up the news of this holiday. then, part two of our conversation about upcomingin elections: house races in illinois and south carolina, an high-profile politics in new jersey. we have two health stories. first, are annual mammogramswn necessary? betty ann bowser examines theil conflicting answers.or >> it's going to result in an excessive treatment required for people that delay getting their cancer detected.re >> ifill: plus, 2013 will be am pivotal year for the new health care reform law. ray suarez gets an update from julie rovner of npr. from the island of mindanao in the philippines, fred de sam lazaro profiles a group of peacekeepers struggling to maintain a fragile cease-fire between government and rebel forces.o >> there are many other organizations that do medical care and food provisions. never enough. what is new here is civilians protecting civilians. >> ifill: itn's john sparks reports on police officers in china, and their accusations of widespread corruption by local officials. and jeffrey brown samples the poetry about greece's financial woes and its austerity meas
election at the top, clearly. but there were other compelling stories inside and outside that campaign that made indelible remarks. re here's candy crowley's top ten. >> reporter: picking the top ten moments of an election year is like finding your favorite grain of sand on the beach. there are an impossible number of possibilities. there are the moments when catch phrases become boomera eeboomer. >> if you got a business you didn't build that. >> i like to fire people who don't provide services to me. >> i'm an american woman who uses contraception, let's start there. >> like an etch-a-sketch, shake it up and start all over moment. >> reporter: and ridiculous to ine inexplicab inexplicable. >> i'm not going to shut up. i think it's my turn. >> i think it's called romnesia. >> i think it'sobamaogna. >> there are moments that made the top ten list. it was scene at the time as a proxy race for november. wisconsin's republican governor scott walker in a showdown with organized labor over budget cuts and collective bargaining power. turns out the end result was no bell weather for the pres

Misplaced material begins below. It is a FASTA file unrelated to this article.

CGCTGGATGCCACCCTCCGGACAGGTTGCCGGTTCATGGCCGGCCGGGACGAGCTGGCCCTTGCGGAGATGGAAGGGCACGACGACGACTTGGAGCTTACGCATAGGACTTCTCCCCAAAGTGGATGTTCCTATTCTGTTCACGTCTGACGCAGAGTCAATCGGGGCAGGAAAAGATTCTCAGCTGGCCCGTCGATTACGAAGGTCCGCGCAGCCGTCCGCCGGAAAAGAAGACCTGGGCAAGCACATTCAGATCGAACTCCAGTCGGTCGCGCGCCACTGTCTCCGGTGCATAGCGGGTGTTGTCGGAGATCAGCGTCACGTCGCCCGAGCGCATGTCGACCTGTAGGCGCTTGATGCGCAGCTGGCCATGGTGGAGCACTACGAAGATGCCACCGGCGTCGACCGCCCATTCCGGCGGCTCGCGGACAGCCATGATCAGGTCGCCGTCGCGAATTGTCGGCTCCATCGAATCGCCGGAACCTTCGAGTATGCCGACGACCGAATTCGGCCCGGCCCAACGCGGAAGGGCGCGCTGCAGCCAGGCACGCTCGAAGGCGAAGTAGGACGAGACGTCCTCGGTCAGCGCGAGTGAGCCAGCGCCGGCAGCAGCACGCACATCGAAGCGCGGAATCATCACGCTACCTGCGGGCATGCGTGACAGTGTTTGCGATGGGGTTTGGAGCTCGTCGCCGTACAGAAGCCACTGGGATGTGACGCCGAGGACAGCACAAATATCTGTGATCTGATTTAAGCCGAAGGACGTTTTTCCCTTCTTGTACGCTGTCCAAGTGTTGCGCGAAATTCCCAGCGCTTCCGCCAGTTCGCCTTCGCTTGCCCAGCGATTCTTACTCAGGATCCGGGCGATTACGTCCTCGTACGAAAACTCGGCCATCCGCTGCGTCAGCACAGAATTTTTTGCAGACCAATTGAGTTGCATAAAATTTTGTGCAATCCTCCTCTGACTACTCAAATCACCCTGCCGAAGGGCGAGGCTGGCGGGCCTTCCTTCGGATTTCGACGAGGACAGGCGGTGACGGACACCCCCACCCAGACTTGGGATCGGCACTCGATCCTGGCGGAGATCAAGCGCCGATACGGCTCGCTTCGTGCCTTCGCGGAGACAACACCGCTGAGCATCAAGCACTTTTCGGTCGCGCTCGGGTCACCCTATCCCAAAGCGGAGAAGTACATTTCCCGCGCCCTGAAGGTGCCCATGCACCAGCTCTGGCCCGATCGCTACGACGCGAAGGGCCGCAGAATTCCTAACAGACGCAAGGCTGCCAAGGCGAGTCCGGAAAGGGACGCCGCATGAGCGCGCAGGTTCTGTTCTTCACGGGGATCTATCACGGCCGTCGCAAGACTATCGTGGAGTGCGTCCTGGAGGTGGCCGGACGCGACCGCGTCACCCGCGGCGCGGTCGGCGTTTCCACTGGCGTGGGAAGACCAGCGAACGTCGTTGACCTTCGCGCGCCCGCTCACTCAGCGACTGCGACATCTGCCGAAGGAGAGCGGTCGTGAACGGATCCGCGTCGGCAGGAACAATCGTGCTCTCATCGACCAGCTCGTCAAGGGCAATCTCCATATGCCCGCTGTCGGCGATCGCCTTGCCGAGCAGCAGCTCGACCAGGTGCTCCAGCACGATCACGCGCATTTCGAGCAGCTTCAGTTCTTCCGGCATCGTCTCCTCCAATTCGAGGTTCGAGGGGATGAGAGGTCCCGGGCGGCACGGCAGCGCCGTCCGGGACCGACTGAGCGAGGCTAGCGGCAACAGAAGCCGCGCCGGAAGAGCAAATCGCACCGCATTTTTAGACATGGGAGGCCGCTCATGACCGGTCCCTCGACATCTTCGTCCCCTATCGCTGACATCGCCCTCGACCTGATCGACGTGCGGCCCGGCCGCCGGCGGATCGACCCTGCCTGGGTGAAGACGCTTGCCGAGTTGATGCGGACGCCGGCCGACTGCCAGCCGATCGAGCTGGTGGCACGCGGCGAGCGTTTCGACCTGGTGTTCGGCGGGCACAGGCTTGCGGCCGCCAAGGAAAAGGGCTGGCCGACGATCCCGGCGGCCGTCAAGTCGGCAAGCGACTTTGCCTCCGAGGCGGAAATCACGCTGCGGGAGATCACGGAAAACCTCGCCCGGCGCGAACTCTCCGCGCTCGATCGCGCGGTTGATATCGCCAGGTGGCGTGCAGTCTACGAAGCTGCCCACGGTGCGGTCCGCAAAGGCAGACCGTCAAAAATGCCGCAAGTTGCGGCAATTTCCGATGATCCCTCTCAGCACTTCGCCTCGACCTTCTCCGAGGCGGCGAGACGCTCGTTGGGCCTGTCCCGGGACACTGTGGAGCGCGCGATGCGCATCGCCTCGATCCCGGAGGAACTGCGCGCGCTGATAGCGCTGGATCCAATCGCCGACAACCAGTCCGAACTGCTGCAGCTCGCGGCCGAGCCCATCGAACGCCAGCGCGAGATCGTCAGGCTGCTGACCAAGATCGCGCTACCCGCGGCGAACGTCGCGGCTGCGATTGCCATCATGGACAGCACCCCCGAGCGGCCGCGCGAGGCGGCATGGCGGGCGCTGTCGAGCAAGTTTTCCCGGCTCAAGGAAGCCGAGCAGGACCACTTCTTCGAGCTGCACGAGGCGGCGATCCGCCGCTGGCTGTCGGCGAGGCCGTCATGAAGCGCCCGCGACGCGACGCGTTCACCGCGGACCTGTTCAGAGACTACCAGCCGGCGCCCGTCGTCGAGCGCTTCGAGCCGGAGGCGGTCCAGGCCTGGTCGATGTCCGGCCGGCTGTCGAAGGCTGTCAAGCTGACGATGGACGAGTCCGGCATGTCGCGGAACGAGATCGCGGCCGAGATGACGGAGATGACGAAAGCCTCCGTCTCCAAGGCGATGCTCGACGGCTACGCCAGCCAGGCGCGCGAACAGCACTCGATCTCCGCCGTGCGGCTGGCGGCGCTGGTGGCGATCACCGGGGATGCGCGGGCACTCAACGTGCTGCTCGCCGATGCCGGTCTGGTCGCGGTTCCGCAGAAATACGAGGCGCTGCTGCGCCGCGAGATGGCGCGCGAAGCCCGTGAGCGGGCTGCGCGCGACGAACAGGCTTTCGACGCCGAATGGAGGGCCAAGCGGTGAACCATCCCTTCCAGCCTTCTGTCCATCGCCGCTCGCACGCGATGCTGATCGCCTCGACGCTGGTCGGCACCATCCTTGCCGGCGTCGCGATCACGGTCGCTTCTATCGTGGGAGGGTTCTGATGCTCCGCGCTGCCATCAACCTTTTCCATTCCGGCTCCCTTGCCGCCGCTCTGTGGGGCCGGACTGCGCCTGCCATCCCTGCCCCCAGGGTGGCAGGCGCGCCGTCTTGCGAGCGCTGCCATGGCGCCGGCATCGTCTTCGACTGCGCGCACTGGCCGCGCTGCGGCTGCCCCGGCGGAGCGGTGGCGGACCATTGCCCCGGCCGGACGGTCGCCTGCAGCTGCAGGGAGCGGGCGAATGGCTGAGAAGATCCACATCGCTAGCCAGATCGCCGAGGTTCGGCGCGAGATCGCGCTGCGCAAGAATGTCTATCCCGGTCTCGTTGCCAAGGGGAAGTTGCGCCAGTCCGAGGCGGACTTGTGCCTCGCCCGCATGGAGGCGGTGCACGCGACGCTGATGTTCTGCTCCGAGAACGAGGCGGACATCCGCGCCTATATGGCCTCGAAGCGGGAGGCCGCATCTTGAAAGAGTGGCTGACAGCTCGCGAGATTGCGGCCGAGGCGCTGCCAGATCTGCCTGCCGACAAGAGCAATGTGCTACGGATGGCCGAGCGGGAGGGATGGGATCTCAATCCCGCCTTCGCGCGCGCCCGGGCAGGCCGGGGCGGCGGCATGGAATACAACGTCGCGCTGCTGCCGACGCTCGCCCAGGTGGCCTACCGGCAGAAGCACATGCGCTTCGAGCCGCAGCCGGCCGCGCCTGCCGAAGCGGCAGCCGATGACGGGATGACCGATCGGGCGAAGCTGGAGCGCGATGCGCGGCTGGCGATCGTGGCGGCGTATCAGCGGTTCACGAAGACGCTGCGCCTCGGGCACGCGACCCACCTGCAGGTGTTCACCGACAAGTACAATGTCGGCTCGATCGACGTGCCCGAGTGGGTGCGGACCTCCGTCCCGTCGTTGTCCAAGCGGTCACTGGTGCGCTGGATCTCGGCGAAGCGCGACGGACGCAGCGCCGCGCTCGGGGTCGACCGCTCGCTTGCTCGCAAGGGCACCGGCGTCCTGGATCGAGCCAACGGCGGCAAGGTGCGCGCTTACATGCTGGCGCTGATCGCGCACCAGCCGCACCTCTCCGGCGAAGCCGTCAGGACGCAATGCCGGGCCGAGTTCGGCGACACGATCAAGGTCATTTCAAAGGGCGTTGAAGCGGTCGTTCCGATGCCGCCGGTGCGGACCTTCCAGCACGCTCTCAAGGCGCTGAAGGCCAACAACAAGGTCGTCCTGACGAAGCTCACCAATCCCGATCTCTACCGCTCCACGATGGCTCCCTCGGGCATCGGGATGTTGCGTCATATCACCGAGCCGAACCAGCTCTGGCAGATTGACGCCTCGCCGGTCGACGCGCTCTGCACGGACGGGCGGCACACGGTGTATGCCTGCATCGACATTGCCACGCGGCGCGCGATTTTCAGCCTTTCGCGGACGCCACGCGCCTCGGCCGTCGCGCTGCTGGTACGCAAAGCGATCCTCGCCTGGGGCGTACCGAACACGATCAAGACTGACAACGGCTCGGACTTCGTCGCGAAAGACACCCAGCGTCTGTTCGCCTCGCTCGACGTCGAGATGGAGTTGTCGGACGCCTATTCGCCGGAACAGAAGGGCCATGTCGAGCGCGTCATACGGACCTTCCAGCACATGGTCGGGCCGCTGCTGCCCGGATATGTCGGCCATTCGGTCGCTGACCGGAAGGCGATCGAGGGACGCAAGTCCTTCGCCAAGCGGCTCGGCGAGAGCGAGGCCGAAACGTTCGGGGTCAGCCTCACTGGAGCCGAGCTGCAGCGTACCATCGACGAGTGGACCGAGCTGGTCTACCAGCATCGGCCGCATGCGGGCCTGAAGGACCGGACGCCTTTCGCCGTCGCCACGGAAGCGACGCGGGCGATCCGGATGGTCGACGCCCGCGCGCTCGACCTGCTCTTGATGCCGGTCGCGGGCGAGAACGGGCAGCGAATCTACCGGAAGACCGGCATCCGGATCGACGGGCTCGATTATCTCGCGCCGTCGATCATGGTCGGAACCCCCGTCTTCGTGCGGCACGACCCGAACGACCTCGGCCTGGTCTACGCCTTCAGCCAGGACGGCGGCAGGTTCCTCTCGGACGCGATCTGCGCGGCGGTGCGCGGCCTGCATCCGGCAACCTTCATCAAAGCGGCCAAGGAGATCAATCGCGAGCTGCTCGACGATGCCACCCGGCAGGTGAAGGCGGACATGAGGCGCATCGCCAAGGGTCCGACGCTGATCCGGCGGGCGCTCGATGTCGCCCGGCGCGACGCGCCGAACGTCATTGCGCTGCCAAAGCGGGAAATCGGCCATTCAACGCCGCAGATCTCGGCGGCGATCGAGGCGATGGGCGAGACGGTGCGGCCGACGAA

ultimately burned seven homes. the election commission in egypt confirmed today the new constitution won nearly 64% of the vote in a referendum. the panel also reported turnout was just a third of the country's 52 million registered voters. president mohammed morsi and his muslim brotherhood backed the draft constitution. opponents warned it paves the way for islamic rule and curbsd on civil liberties. the six persian gulf arab nations demanded an end to what they called iranian interference. they issued a statement today as the end of the gulf cooperation council's annual summit. the statement gave no details. the six u.s.-allied countries also called for swift international action to end the bloodshed in syria.in in central asia, a military plane crashed early this morning in kazakhstan, killing 27in people, including the country's head of border security.ll the russian-made aircraft went down near the southern city of shymkent. the dead also included seven crew members and 19 border guards. there was no immediate word on the cause of the crash, but kazakhstan has been plagued by heavy